Currency Control

Imposing currency control is also not a very good idea. Since it involves prohibiting the people from taking money outside Russia, it would not help reverse the bearish sentiment or improve the confidence of its investors. It will only be a matter of time before the country falls into stagflation. There is a good chance that it may exacerbate the current situation into a full-blown crisis.

Tighter Policy

Imposing spending cuts and increasing interest rates, which is already being done, will invariably lead to a slowing of the economy. It will adversely affect the day to day lives of its citizens, however, if able to properly navigate through the crisis, it will eventually ride out of the storm, intact. This third option seems to be the best of the worst available options.

Parallels drawn between the Soviet Collapse and the 1988 crisis

The collapse of the Soviet Union can be traced to the oil politics of 1985. Saudi Arabia’s oil minister Sheik Yamani altered the oil policy, stopping its program of protecting oil prices. To maintain its revenues, they substituted prices with volume. Oil production increased four fold in the next six months, which led to a crash in global oil prices.

The Soviet had designed policies based on the assumption that oil prices will remain high forever. In addition to this, they lacked the funds and could not raise it from banks. Mass food shortages weakened Moscow and it eventually led to a declaration of independence by the Eastern European states.

Similarly, OPEC did not agree for a cut in oil production, which led to surplus oil in global markets, leading to a fall in oil prices and history repeated itself.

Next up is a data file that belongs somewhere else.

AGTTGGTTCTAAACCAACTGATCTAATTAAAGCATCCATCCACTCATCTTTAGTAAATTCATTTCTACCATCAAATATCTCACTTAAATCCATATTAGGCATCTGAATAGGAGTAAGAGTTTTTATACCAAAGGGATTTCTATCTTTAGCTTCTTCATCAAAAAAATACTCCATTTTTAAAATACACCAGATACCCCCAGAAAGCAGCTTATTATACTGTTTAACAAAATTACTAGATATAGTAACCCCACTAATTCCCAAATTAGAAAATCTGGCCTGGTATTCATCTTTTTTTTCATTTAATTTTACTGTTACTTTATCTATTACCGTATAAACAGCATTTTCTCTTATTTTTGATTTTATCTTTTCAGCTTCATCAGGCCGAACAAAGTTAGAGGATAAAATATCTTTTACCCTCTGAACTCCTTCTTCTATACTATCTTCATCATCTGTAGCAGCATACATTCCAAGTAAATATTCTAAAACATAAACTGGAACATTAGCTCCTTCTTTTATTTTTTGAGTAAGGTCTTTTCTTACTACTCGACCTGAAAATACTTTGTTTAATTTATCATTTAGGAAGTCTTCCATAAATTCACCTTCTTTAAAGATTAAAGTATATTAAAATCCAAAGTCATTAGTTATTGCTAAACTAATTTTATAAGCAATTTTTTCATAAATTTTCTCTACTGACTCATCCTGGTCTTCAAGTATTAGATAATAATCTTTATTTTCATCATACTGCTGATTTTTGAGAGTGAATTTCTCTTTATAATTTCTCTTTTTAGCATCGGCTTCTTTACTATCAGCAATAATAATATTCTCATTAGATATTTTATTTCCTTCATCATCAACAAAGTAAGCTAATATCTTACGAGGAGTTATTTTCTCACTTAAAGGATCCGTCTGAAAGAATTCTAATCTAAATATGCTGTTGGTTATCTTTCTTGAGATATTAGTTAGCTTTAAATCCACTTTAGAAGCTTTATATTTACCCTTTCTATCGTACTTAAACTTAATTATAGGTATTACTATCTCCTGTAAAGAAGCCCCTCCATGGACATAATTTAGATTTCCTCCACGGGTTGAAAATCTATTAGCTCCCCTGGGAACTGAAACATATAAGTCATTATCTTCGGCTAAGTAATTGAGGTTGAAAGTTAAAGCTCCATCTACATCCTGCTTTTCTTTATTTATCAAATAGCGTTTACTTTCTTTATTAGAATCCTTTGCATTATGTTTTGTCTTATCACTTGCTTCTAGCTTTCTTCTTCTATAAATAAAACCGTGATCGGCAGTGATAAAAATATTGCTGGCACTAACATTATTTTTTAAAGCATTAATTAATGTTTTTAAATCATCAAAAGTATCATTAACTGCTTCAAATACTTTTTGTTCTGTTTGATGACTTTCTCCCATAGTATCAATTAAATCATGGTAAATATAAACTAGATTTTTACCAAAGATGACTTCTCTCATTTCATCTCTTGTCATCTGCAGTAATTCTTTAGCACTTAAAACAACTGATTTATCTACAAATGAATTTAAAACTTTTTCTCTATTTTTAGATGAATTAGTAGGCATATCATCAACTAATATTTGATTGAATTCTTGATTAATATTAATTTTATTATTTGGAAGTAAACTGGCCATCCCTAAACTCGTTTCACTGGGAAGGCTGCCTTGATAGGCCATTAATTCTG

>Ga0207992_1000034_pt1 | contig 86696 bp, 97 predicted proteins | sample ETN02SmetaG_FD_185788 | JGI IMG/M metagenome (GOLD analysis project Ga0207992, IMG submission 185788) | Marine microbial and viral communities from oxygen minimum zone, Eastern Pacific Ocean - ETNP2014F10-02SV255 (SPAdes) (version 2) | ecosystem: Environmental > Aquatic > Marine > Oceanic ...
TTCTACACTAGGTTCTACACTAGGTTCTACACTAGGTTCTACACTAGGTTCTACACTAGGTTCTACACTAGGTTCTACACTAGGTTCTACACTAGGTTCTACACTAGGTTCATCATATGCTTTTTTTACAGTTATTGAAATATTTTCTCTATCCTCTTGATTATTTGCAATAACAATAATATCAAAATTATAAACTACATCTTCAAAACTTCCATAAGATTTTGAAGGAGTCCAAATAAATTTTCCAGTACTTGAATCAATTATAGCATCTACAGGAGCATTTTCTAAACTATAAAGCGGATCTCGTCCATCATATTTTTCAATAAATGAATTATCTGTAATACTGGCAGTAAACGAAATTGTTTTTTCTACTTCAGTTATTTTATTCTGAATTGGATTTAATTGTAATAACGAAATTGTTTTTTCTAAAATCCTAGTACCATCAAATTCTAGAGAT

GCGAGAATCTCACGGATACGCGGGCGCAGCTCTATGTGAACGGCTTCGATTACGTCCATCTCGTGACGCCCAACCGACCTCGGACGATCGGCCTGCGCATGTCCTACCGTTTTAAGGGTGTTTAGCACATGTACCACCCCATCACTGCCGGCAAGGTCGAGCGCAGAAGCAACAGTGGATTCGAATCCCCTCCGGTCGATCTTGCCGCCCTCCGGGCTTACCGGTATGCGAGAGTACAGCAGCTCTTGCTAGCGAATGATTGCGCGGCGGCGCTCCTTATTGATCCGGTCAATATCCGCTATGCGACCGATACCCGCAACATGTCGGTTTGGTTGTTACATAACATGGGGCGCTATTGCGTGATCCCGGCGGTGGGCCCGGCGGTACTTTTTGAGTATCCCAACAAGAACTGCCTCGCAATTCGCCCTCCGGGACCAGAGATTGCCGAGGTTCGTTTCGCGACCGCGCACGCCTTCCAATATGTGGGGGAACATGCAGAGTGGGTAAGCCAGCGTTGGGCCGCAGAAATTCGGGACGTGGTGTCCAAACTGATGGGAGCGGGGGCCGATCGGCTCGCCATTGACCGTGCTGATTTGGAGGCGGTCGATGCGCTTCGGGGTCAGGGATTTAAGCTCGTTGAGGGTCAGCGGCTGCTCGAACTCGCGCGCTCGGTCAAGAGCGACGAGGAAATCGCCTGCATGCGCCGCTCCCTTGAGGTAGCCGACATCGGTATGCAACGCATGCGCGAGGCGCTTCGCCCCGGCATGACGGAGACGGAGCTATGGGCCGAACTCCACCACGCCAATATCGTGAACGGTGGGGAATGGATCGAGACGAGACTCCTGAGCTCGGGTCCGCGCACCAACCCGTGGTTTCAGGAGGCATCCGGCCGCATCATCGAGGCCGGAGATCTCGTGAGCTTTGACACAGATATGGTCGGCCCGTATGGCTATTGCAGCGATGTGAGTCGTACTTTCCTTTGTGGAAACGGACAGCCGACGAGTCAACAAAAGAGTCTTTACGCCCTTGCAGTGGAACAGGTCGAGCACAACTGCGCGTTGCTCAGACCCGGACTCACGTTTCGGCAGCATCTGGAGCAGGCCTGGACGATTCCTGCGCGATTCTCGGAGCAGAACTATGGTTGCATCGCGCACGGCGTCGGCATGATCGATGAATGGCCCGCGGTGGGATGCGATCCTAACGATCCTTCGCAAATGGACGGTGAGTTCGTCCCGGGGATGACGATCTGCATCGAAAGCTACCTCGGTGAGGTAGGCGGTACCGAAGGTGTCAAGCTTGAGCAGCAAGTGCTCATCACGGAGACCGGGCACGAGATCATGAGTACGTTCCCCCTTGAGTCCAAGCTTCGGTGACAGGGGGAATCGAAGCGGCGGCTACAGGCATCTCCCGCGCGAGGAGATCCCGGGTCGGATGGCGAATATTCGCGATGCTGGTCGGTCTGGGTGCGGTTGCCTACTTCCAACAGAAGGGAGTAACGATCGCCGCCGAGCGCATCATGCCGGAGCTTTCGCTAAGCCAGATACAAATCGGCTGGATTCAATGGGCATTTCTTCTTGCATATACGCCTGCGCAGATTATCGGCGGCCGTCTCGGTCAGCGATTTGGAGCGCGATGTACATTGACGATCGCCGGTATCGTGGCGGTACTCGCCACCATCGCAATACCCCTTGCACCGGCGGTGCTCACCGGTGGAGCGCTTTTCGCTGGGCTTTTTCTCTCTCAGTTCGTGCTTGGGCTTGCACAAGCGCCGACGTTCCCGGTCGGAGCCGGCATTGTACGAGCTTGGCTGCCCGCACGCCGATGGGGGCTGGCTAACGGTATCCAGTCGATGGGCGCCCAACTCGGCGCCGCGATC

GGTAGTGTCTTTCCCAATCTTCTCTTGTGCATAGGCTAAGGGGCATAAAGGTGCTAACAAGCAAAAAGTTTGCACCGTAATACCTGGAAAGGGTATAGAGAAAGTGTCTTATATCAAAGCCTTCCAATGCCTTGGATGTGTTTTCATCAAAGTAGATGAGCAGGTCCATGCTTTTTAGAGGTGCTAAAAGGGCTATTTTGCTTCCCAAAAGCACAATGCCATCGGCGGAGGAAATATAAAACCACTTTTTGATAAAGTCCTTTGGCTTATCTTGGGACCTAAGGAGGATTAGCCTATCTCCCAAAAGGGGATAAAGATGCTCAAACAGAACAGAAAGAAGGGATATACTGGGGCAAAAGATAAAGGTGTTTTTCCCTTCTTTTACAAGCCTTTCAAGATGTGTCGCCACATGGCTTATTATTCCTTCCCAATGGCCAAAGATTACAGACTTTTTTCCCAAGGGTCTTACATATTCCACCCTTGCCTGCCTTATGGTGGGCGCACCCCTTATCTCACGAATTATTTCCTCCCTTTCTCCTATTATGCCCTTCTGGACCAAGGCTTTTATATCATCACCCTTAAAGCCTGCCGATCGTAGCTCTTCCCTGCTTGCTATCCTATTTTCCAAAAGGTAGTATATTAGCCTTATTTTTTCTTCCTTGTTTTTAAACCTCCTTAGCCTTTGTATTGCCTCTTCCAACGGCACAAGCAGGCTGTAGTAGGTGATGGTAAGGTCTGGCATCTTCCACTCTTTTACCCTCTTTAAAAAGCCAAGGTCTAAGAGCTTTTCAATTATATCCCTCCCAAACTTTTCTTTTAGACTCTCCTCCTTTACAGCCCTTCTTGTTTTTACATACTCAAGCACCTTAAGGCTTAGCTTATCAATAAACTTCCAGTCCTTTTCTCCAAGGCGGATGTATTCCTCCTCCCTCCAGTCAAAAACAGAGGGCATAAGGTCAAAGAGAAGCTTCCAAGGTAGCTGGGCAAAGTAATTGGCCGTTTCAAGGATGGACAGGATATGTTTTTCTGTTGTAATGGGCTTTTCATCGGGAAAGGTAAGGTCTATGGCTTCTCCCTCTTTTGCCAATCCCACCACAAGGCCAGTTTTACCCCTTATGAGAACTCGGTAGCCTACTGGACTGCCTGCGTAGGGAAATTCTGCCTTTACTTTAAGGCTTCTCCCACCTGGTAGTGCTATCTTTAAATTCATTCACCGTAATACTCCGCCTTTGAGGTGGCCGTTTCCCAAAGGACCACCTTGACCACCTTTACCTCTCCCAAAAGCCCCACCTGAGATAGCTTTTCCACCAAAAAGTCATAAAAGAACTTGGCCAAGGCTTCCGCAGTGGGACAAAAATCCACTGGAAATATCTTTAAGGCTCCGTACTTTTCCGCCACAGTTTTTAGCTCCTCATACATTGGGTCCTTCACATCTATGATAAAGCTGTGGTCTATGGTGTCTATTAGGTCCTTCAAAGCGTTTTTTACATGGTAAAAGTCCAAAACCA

In 1988, Russia fought an expensive war, with irrational spending on social services nearly bankrupting the state. Both the government and private firms were deeply in debt. The Central Bank had already spent $27 billion saving the Rouble, until it finally exhausted its reserves, which revealed the real market value of the Rouble. This was much lower than what it was pegged at. The 1988 crisis is a self-fulfilling one. Once the weak position of government was revealed, speculations, expectations of the eventual default by the government set in. Bulls turn to bears even though the situation did not warrant it. Nobody wanted to be the last person to sell the Rouble, and panic selling set in, which eventually resulted in a crisis.

The present day Russia is definitely different from Yeltsin’s Russia but the parallels are now too strong to be ignored. It is difficult to predict the exact outcome in the future, however we can be sure that all is not well in Putin’s Russia.

He is an entrepreneur, Co-Founder of an e-Commerce start up. He holds MBA from IMT–Ghaziabad, B Tech gold medallist, state level boxer, cricketer, amateur musician & graphologist (AP Judiciary). He worked with Deloitte, Infosys, Vizag Steel specializing in IT, Finance. He assisted CFO, GMs in financial valuations and planning. He co-founded a robotics platform for R&D and successfully implemented home automation projects, car tracking and vibration test rigs using smart phone, https://www.facebook.com/krishna.koundinya.7, krishnakoundinyam.1988@gmail.com

Posted by The Indian Economist | For the Curious Mind